He spoke highly of the testing work the Mayo Clinic has done. The hospital system struck a deal with the University of Minnesota and Mayo Clinic to test as many as 20,000 people per day.

Mayo has seen a 40% decrease in volume when factoring in virtual care. In the wake of this extensive revenue loss, Goyal believes that hospital payments will be critical, especially as care systems have rapidly pivoted to treat coronavirus.

That focus has been deemed necessary but is pausing research into non-COVID 19 health matters. To combat that change, Goyal suggested health organizations continue receiving National Institutes of Health funding and approve cost breaks for others who haven’t received funding. He also called for ensuring widespread broadband is available so patients can connect to telemedicine.

According to those on the call, coronavirus has had an impact on other aspects of their jobs. Burnsville Fire Chief BJ Jungmann said medical emergency calls have decreased, partially due to limited clinic visits and a decrease in vehicle crashes. However, the department is seeing a rise in mental health calls and assaults.

Red Wing C.A.R.E. Clinic Director Julie Malyon said her health care organization is responding to people seeking dental care who are unaffiliated with a dental office, including some in life-threatening situations.

Cottage Grove Fairview Clinic Family Medicine Physician Jennifer Kaiser said video visits are being reimbursed at a higher rate than telephone appointments, andthat health systems can charge the same amount for such appointments as they do for in-person visits. To her, there needs to be a reimbursement shift so health systems can stay alive as they combat the loss in elective surgeries.

Craig, who spent more than 20 years working for a health care manufacturing company, agreed that the pandemic will permanently change the nation’s health care system. To her, the pandemic has exposed the weakness of the fragmented U.S. health care structure.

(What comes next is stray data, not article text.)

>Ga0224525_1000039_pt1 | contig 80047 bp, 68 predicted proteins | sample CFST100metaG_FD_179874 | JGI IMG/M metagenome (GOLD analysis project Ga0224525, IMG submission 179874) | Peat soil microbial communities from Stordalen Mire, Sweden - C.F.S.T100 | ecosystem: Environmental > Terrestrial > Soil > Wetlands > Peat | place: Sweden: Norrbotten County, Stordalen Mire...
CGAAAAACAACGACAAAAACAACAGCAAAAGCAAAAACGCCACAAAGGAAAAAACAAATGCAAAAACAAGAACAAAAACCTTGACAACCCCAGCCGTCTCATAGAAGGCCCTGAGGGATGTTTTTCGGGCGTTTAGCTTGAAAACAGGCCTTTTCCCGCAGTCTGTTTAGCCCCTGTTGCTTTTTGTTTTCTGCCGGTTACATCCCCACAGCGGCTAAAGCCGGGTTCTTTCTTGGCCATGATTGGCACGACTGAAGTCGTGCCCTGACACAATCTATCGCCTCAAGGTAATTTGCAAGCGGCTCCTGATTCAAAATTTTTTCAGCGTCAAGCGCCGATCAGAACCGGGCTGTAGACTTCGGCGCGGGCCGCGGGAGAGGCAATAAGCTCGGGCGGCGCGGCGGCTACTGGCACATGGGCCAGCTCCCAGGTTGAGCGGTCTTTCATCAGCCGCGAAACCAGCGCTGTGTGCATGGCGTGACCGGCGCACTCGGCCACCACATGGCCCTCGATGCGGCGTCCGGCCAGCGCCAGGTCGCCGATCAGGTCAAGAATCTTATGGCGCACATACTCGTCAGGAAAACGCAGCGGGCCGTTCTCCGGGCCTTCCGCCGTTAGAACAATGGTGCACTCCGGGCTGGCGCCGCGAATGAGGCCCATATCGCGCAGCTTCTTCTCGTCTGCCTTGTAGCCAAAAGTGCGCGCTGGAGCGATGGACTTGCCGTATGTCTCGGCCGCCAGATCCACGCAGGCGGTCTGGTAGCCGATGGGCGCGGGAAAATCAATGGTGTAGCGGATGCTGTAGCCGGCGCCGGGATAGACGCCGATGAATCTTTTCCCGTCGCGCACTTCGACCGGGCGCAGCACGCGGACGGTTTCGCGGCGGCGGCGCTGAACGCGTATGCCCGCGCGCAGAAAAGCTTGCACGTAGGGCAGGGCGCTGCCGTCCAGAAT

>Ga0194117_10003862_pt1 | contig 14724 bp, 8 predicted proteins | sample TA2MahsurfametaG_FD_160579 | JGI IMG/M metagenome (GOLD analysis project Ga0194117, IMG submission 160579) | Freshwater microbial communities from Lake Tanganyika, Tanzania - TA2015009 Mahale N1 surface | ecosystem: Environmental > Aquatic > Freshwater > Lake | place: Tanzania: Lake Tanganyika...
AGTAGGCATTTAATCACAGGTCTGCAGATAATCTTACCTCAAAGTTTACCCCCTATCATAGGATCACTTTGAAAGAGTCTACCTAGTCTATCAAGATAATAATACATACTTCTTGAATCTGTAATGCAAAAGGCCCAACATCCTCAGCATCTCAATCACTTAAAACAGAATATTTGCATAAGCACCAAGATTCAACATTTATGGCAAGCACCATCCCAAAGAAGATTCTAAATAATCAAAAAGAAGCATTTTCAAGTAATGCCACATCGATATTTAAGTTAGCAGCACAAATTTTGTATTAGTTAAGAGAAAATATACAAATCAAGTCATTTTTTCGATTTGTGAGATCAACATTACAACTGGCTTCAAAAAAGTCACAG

Also this week, Republican 1st District Congressman Jim Hagedorn led a bipartisan coalition of House members in a letter to U.S. Department of Health and Human Services Secretary Alex Azar advocating that the Trump administration utilize the Provider Relief Fund, established by the CARES Act, to provide appropriate support to rural health care providers as hospitals cope with dwindling revenue.

The letter has received support from the Minnesota Hospital Association, Gunderson Health, Avera Health and the Mayo Clinic.

“Initially, $30 billion was expeditiously disbursed from the fund based upon traditional fee-for-service Medicare payments; however, this formula fails to accurately reflect the funding streams for many rural providers,” the lawmakers wrote. “By excluding Medicare Advantage and Medicaid payments, many rural providers did not receive adequate funding to help cover losses. With this in mind, we appreciate the work you and your team are performing to address these issues for future distributions, and we urge you to establish an updated guidance as quickly as possible.”

Boards temporarily waive penalties for late tax payments

Residents struggling financially due to the novel coronavirus will get a short reprieve this year when tax time rolls around.

Both the Rice and Dakota County Boards of Commissioners this week agreed to waive some penalties for first half property taxes due May 15. While the May 15 deadline is set in state statute and can’t be modified by boards of commissioners, the boards can adjust penalties for late tax payments.

Rice County taxpayers who pay in full by July 30 won’t be penalized, following board action Tuesday.

In Dakota County, taxpayers have until July 15, but only for non-escrowed residential, agricultural, vacant rural, open space, apartment, commercial and industrial property. Taxes paid through an escrow service, and properties classified as utility, railroad, machinery and transmission lines are excluded from the waiver.

Anyone paying their taxes after those dates will be subject to customary penalties.

Rice County Property Tax Administrator Denise Anderson recommended the modification to her board, noting that some area residents have been hit hard financially by the coronavirus, and that this temporary reprieve could give those in need some breathing room.

For others, she asked that they make payments on time.

“All that can pay, please pay, because the schools, the cities and the need your tax dollars,” she said.

Dakota County, in a new release, made a similar statement: “Property owners who are able to pay their property taxes by the due date are encouraged to do so to help support county, school and city responses to COVID-19.”

The Steele County Board of Commissioners approved a similar resolution earlier this month.

After winning a state title in the 800-meter run as a Northfield High School senior, Elizabeth Acheson continued her success as a freshman at the University of Mary. She won a conference title in the 600, and was part of the distance medley relay team that entered the national indoor championships seeded first. (Northfield News File Photo)